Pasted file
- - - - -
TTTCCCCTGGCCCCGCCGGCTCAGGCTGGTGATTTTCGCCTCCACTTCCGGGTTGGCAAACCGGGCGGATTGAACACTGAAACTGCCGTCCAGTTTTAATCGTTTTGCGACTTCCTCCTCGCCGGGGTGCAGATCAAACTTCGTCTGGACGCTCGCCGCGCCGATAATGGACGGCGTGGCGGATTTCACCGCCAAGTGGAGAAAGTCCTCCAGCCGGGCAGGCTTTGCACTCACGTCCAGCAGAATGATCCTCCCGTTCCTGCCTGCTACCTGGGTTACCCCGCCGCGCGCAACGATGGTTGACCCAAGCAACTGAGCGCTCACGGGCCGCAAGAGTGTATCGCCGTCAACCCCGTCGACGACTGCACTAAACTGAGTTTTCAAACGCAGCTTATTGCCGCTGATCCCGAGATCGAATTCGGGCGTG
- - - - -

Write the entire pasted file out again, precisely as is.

TTTCCCCTGGCCCCGCCGGCTCAGGCTGGTGATTTTCGCCTCCACTTCCGGGTTGGCAAACCGGGCGGATTGAACACTGAAACTGCCGTCCAGTTTTAATCGTTTTGCGACTTCCTCCTCGCCGGGGTGCAGATCAAACTTCGTCTGGACGCTCGCCGCGCCGATAATGGACGGCGTGGCGGATTTCACCGCCAAGTGGAGAAAGTCCTCCAGCCGGGCAGGCTTTGCACTCACGTCCAGCAGAATGATCCTCCCGTTCCTGCCTGCTACCTGGGTTACCCCGCCGCGCGCAACGATGGTTGACCCAAGCAACTGAGCGCTCACGGGCCGCAAGAGTGTATCGCCGTCAACCCCGTCGACGACTGCACTAAACTGAGTTTTCAAACGCAGCTTATTGCCGCTGATCCCGAGATCGAATTCGGGCGTG